Many fall into the trap of naming their companies after the city, state or region where they're located. While this may serve in the beginning —€”when your customer base is only located in that region, it will limit your marketability as you expand. This also applies to including just one product or specialty in the company's name. So choose a name that leaves the possibilities open.
Check Trademark Availability
Legally trademarking your company's name is a way of protecting yourself. Just imagine the amount of money and time that you'll waste if you end up in a trademark infringement lawsuit —€“meaning you've been using and profiting from a name that another individual or company has the legal rights to.
A trademark is defined as a word, phrase, symbol or design that identifies and distinguishes the source of the goods of one party from others. Before settling on a name, scour the internet to see if it or anything like it is being used. You can also hire professionals to conduct a formal trademark search. Consider filing for trademark protection at the state, national and international level. This also applies to product names you are considering.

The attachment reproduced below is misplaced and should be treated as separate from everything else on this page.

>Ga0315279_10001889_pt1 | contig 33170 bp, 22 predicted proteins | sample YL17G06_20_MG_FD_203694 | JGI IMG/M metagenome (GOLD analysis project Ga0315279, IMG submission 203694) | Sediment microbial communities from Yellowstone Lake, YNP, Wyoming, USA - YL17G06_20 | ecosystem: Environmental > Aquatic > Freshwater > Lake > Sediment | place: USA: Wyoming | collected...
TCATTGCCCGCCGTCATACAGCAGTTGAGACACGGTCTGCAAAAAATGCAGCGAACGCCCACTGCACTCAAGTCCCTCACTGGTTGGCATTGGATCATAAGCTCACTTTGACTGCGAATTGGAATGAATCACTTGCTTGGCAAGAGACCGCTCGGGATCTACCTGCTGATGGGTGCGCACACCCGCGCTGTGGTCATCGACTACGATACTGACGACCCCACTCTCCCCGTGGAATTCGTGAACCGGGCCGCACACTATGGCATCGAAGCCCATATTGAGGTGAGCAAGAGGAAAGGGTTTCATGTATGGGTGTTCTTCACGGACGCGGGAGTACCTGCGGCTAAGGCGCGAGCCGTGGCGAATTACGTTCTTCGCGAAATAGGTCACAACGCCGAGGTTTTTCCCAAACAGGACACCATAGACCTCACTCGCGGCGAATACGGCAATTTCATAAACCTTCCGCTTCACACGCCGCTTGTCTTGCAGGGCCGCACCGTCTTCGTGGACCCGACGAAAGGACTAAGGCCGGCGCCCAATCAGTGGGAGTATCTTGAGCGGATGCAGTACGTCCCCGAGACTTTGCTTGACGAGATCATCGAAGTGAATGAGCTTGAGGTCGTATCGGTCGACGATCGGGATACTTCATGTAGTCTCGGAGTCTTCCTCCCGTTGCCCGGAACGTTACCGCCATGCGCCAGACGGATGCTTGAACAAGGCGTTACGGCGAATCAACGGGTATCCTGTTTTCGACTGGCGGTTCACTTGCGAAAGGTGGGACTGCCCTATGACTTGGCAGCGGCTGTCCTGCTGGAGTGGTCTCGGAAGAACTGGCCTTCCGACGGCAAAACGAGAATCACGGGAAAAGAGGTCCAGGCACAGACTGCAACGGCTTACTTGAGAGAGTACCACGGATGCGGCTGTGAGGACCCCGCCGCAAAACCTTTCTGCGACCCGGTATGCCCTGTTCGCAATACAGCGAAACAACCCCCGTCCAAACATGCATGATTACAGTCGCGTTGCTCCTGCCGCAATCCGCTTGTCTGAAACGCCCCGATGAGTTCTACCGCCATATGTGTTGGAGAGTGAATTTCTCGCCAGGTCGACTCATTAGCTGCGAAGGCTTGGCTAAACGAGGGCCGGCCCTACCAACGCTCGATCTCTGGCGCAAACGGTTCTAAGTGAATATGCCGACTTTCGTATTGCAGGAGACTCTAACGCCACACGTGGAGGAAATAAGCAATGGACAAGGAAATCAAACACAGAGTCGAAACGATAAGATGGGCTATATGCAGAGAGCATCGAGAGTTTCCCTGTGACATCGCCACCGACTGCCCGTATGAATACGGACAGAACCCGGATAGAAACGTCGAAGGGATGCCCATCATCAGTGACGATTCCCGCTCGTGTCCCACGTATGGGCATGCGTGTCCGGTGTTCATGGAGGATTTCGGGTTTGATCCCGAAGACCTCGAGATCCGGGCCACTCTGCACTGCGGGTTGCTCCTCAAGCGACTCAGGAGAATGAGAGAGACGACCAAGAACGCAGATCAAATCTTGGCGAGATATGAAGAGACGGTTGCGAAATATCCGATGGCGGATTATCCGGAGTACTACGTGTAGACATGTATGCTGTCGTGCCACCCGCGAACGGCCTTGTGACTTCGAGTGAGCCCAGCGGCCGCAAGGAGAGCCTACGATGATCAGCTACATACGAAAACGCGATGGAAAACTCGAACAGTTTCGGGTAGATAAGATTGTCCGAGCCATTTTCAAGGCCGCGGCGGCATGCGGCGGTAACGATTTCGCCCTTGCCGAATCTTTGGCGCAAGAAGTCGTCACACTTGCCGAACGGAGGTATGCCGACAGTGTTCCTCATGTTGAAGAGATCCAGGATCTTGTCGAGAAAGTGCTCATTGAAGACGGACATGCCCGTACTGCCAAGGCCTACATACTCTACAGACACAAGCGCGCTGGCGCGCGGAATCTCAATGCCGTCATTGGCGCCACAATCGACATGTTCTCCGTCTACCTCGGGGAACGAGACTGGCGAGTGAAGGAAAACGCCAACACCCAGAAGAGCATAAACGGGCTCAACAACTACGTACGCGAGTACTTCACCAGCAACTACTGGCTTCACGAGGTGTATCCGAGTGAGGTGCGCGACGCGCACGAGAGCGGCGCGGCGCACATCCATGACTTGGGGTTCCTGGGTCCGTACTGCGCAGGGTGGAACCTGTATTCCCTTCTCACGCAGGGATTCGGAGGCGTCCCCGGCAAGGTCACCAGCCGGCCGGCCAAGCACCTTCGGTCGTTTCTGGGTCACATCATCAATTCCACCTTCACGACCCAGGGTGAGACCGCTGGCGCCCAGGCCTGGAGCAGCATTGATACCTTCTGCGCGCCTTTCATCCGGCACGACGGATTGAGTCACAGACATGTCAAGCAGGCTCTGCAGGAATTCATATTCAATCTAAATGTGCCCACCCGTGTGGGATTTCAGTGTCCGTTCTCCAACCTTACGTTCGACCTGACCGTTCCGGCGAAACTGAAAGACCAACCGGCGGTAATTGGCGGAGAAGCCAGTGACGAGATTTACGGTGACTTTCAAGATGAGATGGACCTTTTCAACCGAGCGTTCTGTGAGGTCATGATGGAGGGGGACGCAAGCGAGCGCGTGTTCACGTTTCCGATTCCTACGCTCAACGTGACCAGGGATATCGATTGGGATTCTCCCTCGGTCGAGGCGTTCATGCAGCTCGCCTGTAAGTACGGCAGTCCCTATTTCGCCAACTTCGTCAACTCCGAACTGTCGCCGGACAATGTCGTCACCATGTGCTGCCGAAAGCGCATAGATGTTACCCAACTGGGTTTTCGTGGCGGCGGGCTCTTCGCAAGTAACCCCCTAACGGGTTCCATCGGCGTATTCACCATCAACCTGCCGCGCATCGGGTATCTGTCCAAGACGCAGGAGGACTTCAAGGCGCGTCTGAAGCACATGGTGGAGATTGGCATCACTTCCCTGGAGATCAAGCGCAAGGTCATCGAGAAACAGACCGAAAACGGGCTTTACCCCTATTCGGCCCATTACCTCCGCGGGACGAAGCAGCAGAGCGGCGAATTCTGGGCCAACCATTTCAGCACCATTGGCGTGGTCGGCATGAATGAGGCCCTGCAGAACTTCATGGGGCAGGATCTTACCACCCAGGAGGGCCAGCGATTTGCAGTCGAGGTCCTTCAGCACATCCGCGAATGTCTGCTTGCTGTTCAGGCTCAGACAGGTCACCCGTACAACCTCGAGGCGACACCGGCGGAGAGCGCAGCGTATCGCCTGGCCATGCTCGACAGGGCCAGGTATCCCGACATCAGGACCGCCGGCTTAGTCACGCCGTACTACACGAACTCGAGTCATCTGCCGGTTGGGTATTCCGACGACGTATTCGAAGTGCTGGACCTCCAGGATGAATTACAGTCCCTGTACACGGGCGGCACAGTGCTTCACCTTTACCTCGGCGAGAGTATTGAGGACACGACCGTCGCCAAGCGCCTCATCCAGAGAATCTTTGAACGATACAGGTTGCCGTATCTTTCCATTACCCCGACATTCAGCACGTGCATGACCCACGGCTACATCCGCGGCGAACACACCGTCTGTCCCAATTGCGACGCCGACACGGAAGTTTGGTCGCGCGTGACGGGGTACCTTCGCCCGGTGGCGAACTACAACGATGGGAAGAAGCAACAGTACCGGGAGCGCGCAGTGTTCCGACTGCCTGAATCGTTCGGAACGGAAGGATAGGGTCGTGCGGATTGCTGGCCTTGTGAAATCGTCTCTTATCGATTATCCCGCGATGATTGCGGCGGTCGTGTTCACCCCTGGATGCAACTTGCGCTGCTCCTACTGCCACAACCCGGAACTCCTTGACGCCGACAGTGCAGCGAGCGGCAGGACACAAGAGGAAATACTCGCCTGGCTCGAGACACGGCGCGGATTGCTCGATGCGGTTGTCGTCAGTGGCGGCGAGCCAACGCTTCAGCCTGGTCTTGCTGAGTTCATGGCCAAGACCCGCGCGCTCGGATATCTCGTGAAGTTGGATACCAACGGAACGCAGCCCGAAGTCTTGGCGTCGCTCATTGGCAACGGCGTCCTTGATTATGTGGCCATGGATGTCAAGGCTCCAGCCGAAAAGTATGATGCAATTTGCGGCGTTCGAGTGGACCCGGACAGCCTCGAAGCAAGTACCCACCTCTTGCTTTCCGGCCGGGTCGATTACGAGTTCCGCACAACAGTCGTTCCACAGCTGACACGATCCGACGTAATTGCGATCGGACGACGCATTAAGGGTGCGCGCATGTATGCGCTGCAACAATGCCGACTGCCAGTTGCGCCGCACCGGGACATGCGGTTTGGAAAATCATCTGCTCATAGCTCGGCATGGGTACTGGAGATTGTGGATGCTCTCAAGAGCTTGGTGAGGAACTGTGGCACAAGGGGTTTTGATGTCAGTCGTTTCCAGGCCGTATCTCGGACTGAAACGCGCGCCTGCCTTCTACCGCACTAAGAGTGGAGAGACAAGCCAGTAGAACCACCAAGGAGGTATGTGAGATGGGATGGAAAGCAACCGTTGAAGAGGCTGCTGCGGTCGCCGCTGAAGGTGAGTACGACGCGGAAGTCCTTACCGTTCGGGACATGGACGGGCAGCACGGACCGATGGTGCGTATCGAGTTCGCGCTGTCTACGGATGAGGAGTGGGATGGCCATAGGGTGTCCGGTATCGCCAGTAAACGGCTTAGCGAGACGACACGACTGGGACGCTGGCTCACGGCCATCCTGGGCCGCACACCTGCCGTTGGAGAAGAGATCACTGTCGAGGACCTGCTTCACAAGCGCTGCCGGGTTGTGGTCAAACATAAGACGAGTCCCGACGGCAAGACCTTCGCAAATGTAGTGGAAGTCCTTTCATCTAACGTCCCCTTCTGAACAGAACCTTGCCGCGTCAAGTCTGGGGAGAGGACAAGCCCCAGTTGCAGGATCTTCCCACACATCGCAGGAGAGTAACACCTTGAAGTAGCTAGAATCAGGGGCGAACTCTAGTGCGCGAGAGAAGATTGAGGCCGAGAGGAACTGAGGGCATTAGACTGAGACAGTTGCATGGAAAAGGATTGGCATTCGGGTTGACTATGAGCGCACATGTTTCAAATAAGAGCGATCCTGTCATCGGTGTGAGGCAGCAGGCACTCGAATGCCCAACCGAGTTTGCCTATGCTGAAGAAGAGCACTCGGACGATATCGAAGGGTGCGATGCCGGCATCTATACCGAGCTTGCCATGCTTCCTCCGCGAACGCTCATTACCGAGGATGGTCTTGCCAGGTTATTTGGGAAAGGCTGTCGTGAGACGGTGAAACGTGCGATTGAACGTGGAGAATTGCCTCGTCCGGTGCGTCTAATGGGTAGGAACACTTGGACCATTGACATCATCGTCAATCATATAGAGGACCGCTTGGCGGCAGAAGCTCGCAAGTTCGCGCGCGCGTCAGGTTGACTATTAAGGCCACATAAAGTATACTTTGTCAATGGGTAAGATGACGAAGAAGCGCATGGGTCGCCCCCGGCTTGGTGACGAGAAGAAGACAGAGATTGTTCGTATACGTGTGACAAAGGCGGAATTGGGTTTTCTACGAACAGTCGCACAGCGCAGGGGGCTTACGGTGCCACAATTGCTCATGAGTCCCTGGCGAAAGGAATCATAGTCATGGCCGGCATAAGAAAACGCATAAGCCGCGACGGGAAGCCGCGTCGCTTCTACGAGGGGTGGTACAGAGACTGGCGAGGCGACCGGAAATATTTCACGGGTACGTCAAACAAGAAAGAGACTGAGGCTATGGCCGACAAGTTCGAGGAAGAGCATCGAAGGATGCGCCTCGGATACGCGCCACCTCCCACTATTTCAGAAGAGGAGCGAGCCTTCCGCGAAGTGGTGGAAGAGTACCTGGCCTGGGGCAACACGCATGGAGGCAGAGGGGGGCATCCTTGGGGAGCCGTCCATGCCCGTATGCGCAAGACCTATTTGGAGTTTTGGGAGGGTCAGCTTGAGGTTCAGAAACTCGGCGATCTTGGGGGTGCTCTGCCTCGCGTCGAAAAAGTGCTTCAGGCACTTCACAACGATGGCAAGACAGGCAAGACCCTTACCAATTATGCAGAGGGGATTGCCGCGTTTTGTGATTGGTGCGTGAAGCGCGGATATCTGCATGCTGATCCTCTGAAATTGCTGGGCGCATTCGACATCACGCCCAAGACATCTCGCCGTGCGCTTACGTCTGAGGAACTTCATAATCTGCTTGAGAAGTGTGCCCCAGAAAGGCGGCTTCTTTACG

Before choosing a name, it's also important to find out if it's available for use as a domain name on the internet.
Change the Name if It's a Hindrance
If you chose a name out of haste and/or if it's preventing your company from moving forward, don't be afraid to change it. Sometimes finding a name that's more evocative is as simple as re-working the existing one. Other times, it may need a complete overhaul. Not being attached to your initial creation may, in the end, determine whether your company succeeds or fails.
8 Mistakes to Avoid When Naming Your Business, article by Phil Davis on www.entrepreneur.com
Entrepreneur.com article that is an excerpt from the book Start Your Own Business: The Only Start-up Book You'll Ever Need by Rieva Lesonsky
Building the Perfect Beast: The Igor Naming Guide, www.igorinternational.com
Choosing a Company Name, article by Karl Schmieder, www.sideroad.com
How to Create a Great Business Name, article by Scott Allen, www.snarkhunting.com